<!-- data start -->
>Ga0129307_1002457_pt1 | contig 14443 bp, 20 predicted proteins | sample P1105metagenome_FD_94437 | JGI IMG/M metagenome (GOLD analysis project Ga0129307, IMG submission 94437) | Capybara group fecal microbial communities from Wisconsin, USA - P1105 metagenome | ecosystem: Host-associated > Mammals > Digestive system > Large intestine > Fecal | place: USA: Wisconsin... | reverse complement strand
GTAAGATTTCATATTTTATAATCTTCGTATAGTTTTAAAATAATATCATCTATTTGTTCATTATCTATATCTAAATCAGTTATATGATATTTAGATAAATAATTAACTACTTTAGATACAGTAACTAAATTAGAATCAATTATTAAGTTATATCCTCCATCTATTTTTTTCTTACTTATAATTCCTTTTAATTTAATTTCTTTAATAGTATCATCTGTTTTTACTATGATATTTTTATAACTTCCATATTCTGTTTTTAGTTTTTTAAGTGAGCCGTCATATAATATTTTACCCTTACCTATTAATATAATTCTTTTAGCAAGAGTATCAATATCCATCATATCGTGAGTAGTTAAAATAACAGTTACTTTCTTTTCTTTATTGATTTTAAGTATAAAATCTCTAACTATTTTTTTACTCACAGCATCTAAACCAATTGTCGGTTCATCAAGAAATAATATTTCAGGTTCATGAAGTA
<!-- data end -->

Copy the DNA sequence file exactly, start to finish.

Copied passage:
>Ga0129307_1002457_pt1 | contig 14443 bp, 20 predicted proteins | sample P1105metagenome_FD_94437 | JGI IMG/M metagenome (GOLD analysis project Ga0129307, IMG submission 94437) | Capybara group fecal microbial communities from Wisconsin, USA - P1105 metagenome | ecosystem: Host-associated > Mammals > Digestive system > Large intestine > Fecal | place: USA: Wisconsin... | reverse complement strand
GTAAGATTTCATATTTTATAATCTTCGTATAGTTTTAAAATAATATCATCTATTTGTTCATTATCTATATCTAAATCAGTTATATGATATTTAGATAAATAATTAACTACTTTAGATACAGTAACTAAATTAGAATCAATTATTAAGTTATATCCTCCATCTATTTTTTTCTTACTTATAATTCCTTTTAATTTAATTTCTTTAATAGTATCATCTGTTTTTACTATGATATTTTTATAACTTCCATATTCTGTTTTTAGTTTTTTAAGTGAGCCGTCATATAATATTTTACCCTTACCTATTAATATAATTCTTTTAGCAAGAGTATCAATATCCATCATATCGTGAGTAGTTAAAATAACAGTTACTTTCTTTTCTTTATTGATTTTAAGTATAAAATCTCTAACTATTTTTTTACTCACAGCATCTAAACCAATTGTCGGTTCATCAAGAAATAATATTTCAGGTTCATGAAGTA